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Nassau Democrats seek vote on fee hikes before election

Nassau Legislature Minority Leader Kevan Abrahams (D-Freeport), seen

Nassau Legislature Minority Leader Kevan Abrahams (D-Freeport), seen in May, and other county Democratic lawmakers filed legislation Thursday, Oct. 12, 2017, to require the Republican majority to include any fee increases when it passes the county's 2018 budget. Credit: Howard Schnapp

Nassau Democratic lawmakers on Thursday filed legislation to require majority Republicans to include any fee increases when it passes the county’s 2018 budget — due by Oct. 30, a week before legislators are up for re-election.

GOP lawmakers in 2015 and 2016 passed budgets before Election Day that stripped out fee increases, only to restore a portion of the hikes weeks later, after voters had gone to the polls.

The Democrats’ bill would require lawmakers to approve all fee increases when the budget passes.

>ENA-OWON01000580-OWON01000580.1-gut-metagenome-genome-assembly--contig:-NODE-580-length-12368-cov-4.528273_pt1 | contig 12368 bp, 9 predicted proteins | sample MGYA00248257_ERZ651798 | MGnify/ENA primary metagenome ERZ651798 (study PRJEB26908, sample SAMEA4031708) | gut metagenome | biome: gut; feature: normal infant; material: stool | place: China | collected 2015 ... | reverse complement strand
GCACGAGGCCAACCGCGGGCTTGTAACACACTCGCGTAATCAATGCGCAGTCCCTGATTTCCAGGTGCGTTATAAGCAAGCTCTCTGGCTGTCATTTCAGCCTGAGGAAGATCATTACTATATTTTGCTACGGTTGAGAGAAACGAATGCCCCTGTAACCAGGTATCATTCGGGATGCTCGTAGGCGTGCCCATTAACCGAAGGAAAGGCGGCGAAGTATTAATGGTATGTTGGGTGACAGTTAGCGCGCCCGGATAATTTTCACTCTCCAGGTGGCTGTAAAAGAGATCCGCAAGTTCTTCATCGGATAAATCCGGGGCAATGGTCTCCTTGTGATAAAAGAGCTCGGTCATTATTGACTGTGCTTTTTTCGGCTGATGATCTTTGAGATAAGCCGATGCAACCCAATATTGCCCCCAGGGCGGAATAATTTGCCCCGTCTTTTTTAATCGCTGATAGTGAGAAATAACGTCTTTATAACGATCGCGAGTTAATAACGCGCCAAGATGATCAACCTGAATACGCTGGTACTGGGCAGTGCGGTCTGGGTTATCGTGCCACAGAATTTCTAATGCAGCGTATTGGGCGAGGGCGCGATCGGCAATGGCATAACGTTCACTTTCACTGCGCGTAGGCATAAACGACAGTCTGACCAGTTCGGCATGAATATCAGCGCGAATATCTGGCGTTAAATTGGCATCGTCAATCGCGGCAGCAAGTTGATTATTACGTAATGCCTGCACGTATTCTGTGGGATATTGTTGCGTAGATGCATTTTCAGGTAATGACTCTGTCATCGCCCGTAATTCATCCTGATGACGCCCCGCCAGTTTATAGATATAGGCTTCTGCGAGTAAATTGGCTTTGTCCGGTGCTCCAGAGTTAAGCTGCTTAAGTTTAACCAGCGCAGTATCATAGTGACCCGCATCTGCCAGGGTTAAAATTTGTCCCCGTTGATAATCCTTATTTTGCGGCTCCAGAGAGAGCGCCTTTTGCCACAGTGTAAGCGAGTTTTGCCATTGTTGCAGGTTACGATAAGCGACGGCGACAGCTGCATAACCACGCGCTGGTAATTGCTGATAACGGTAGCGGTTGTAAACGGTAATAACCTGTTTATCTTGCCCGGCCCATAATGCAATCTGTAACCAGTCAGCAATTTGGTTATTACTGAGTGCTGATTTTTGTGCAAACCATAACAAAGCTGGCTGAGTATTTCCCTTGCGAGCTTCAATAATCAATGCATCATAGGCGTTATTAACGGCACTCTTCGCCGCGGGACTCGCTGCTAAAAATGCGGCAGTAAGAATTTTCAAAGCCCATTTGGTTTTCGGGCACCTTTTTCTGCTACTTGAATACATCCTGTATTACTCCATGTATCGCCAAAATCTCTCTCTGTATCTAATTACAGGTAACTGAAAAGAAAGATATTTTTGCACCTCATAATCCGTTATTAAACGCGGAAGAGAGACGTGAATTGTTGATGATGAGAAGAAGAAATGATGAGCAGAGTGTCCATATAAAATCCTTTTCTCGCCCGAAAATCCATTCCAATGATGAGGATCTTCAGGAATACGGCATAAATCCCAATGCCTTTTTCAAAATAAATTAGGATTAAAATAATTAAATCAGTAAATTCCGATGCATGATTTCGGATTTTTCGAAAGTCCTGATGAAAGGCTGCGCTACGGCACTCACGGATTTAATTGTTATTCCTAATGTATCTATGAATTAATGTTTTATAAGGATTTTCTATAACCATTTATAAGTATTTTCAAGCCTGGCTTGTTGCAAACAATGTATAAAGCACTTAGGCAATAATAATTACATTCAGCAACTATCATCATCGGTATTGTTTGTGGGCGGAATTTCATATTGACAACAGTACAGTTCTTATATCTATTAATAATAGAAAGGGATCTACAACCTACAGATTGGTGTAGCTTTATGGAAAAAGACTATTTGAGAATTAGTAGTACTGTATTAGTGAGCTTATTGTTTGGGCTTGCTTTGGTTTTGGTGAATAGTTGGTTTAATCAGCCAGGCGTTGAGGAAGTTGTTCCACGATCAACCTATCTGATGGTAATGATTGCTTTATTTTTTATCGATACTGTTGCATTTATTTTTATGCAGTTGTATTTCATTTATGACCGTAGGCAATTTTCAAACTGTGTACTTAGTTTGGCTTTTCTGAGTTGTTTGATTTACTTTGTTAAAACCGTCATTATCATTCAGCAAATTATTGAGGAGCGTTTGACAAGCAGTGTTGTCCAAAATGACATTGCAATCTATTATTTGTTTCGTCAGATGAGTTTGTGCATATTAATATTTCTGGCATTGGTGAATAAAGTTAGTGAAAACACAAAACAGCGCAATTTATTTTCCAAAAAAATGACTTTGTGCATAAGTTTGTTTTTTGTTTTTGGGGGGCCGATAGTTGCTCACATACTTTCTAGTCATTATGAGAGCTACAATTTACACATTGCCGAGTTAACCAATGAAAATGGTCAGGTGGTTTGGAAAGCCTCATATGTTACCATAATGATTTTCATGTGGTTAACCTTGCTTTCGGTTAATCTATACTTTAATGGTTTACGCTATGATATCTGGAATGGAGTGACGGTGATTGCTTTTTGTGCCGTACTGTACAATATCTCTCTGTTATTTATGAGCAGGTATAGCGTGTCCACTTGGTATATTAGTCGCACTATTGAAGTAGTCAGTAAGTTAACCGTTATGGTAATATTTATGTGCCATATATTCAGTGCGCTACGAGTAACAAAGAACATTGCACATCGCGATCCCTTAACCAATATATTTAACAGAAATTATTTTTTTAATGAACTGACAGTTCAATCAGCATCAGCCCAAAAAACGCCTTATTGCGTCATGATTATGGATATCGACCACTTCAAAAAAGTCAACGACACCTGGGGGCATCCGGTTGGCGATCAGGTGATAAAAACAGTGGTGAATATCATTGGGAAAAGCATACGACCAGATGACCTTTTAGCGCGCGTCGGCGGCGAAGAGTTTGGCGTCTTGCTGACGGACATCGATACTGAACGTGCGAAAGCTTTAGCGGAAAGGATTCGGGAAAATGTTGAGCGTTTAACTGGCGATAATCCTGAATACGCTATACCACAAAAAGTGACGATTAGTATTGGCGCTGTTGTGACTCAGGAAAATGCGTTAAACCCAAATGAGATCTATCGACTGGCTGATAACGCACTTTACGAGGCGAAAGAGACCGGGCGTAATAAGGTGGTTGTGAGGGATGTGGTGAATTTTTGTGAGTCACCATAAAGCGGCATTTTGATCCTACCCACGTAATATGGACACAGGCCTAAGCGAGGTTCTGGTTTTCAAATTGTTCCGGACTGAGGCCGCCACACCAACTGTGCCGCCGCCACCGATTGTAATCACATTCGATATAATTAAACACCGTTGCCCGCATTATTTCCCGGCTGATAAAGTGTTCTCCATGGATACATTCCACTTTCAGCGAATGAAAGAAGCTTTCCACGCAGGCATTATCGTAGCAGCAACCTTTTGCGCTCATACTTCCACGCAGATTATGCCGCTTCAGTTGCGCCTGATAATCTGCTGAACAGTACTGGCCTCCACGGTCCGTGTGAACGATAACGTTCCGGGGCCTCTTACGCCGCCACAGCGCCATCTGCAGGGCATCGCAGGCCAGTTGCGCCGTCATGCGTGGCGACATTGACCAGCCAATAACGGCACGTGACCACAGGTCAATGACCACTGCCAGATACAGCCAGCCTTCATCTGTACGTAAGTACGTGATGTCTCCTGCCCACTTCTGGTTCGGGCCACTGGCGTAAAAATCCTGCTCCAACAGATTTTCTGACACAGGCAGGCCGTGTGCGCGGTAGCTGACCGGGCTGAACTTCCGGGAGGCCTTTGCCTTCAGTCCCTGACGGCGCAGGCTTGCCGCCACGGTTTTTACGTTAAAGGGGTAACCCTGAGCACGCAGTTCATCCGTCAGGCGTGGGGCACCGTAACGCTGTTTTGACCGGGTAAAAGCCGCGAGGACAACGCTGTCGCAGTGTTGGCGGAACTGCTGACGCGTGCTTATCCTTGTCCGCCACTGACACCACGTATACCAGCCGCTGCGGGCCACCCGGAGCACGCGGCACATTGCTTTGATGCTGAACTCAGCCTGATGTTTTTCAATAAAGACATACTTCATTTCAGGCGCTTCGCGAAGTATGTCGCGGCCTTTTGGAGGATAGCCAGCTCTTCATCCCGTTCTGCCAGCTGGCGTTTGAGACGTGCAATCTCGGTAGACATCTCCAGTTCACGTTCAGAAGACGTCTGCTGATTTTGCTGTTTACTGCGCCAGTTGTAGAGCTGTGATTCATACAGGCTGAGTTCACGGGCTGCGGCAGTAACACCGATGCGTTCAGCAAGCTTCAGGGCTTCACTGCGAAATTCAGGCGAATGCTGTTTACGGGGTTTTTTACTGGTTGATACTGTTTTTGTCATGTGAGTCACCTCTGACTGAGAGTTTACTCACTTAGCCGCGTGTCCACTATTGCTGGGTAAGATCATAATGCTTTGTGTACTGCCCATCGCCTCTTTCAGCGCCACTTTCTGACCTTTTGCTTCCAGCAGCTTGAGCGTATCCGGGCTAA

Minority Leader Kevan Abrahams (D-Freeport) said the bill would hold “Republican lawmakers accountable to Nassau voters and prevent the majority legislators from once again hiding behind a fake budget just days before Election Day.”

Frank Moroney, spokesman for Presiding Officer Norma Gonsalves (R-East Meadow), called the Democrats’ proposal unnecessary, saying the GOP has “no plans to pass multiple budget bills both before and after Election Day.”

County Executive Edward Mangano’s $2.99 billion budget would generate $59 million by hiking real estate and traffic fees and $7.5 million by increasing property taxes by 0.8 percent to fund the county’s sewer system.

Mangano would increase, by an undetermined amount, the $55 surcharge on traffic tickets that was adopted last year, to raise $35 million. He also would hike the fees for filing tax verification — now $355 — and Block maps — now $300 — by $100 each, to raise $25 million.

Gonsalves, who is not seeking re-election, has said GOP lawmakers would strip the fee hikes but has not explained how they would replace the lost revenue.

“It would be helpful, if instead of pushing a political stunt, if Democrats offered some suggestions for how to replace the fees,” Moroney said.

Last year, the Democratic minority offered a similar bill that was never called for a vote.

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